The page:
Caroline Wichman of San Jose said she tried to warn San Luis Obispo city authorities about the declining mental state of her 35-year-old son, Edward "Eddie" Zamora Giron II.
After losing two jobs during the COVID-19 pandemic, Giron fell into isolation and started exhibiting worsening signs of a serious mental illness, she said. In late 2020, Giron "disappeared" to Mexico for three weeks, which deeply worried the family.
It was his erratic behavior when he returned to SLO, though, that worried them even more.
"He started talking to himself. And he kept thinking that people were watching him, out of paranoia," Wichman told New Times on May 11. "We couldn't get him any mental help. We tried over and over."
On May 10, six SLO police officers served a search warrant at Giron's apartment on Camellia Court in SLO, as part of an investigation into a series of recent commercial burglaries, including one at The Pad Climbing gym, Giron's former workplace.
When officers forced open Giron's door at around 5 p.m., officials said he "was lying in wait" inside with a gun and opened fire. During the exchange, Giron shot and killed SLO Police Detective Luca Benedetti, 37, and injured Detective Steve Orozco before turning the gun on himself.
At an emotional press conference the next day, SLO County Sheriff Ian Parkinson said he believes Benedetti is the first peace officer to be shot and killed in the line of duty in SLO County in at least 36 years.
SLO City Manager Derek Johnson called the incident "a tragedy beyond measure," and acting SLO Police Chief Brian Amaroso described Benedetti, a 12-year veteran of local law enforcement, as "a dedicated officer, a talented detective, a proud member of the SLO Regional Swat Team, and most importantly, a loving husband and father." Orozco is expected to make a full recovery.
Officials provided little additional details about the involved officers, Giron, or the ongoing investigation into the shooting, which will be conducted by the SLO County Sheriff's Office and SLO County District Attorney's Office.
- Photo Courtesy Of Caroline Wichman's Facebook Page
- TRAGEDY Edward "Eddie" Zamora Giron II (pictured) shot and killed a SLO police officer on May 10, before taking his own life.
Parkinson said Giron had a non-violent criminal history of alcohol, drug, and property related offenses. He said that nothing in Giron's file suggested a history of mental illness.
But Wichman—Giron's mother—stated otherwise. She said she made multiple attempts over the past six months to contact SLO authorities about her son's deteriorating mental state. She said she requested welfare checks and even asked that he get placed on a psychiatric hold under Welfare Code 5150.
"We tried to get SLO to do a 5150 on him," Wichman said. "They said we couldn't do a 5150, even after he was missing for three weeks. When he showed back up, they didn't do anything. They didn't even go to his house to check on him."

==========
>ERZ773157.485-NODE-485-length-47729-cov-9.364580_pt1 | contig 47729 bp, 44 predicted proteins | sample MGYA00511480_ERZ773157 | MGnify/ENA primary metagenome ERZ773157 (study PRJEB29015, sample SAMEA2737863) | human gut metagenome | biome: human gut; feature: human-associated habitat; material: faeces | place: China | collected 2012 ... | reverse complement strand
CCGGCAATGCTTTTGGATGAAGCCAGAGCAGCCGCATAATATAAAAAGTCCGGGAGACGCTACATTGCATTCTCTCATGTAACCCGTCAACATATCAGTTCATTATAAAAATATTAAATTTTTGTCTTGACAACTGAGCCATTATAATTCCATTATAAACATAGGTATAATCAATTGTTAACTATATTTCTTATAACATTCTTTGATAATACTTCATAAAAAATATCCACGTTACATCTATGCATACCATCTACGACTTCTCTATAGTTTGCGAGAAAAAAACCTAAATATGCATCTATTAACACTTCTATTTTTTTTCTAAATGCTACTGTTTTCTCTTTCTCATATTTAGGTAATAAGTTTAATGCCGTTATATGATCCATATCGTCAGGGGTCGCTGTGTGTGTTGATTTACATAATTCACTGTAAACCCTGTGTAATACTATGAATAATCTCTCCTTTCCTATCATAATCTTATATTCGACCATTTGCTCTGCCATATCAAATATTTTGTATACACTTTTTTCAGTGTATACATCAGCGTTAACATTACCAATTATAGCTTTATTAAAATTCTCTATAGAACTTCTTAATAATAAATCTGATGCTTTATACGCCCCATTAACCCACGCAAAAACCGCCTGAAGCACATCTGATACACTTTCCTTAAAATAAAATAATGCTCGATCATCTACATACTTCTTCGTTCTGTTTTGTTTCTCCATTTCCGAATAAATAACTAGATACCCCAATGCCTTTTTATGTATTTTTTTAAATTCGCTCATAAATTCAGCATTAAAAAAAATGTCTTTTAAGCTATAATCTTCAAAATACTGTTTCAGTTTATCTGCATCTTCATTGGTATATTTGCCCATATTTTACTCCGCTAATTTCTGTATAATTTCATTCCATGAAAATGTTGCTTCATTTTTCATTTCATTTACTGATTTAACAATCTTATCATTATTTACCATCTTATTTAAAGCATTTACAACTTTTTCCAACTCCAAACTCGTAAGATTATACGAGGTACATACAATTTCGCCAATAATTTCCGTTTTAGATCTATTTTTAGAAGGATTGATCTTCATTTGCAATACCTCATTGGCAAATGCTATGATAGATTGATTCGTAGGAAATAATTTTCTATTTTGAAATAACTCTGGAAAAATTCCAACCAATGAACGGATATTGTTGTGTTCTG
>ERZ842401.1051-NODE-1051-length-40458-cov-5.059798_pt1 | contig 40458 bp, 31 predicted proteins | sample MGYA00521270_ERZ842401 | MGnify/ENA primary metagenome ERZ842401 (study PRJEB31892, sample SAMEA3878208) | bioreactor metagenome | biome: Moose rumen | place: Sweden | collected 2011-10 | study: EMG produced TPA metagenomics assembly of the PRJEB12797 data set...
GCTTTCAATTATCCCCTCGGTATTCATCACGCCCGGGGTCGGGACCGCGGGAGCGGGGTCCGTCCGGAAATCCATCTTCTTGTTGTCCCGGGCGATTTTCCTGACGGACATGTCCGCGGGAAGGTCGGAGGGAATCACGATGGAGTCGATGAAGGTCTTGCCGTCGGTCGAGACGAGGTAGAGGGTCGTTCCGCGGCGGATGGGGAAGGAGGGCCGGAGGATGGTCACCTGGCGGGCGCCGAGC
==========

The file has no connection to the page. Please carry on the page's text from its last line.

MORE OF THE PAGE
Sheriff's Office spokesperson Tony Cipolla said the department couldn't comment on the ongoing investigation. The SLO Police Department also declined to comment.
"All we can say at this point is that we will be looking at all aspects of this case, including mental health factors," Cipolla said.
Wichman said she's concerned that police officers went into their search without an understanding of her son's state of mind.
"They did not get any history about what was going on," she said.
After the onset of COVID-19, Wichman said Giron lost his two jobs at The Pad Climbing gym and Costco. The break-up with The Pad was particularly painful for Giron, who was an avid climber since his youth, she said.
"It just threw him," she said. "It was the climbing gym that would not leave his mind. ... He had a festering resentment and it was making him sick."
On May 10, The Pad reported an overnight burglary of between $15,000 and $20,000 worth of equipment. Following the shooting, police said they did recover stolen property at Giron's apartment, but did not confirm it belonged to The Pad. The Pad declined to comment, but issued a statement on social media.
"We would like to express our deepest gratitude to the SLO PD and extend our hearts to the officers who were shot, their families and their colleagues," the post read. "As we learn more about what happened with Eddie, we hope there is something to be learned."
Wichman expressed shock and sadness about her son's actions, and she cried as she talked about the police officers who her son shot and the loss that Benedetti's family must be feeling, and the loss that she's feeling over her son. She added that the series of events underscores the need for better mental health services and support systems.
"Before this year, I'm telling you, he was an angel. You wouldn't even expect him to spit on the sidewalk," Wichman said. "This is my message to SLO: You know what, people aren't invisible. There are a lot of people who are struggling and you can't turn your face away from these people." Δ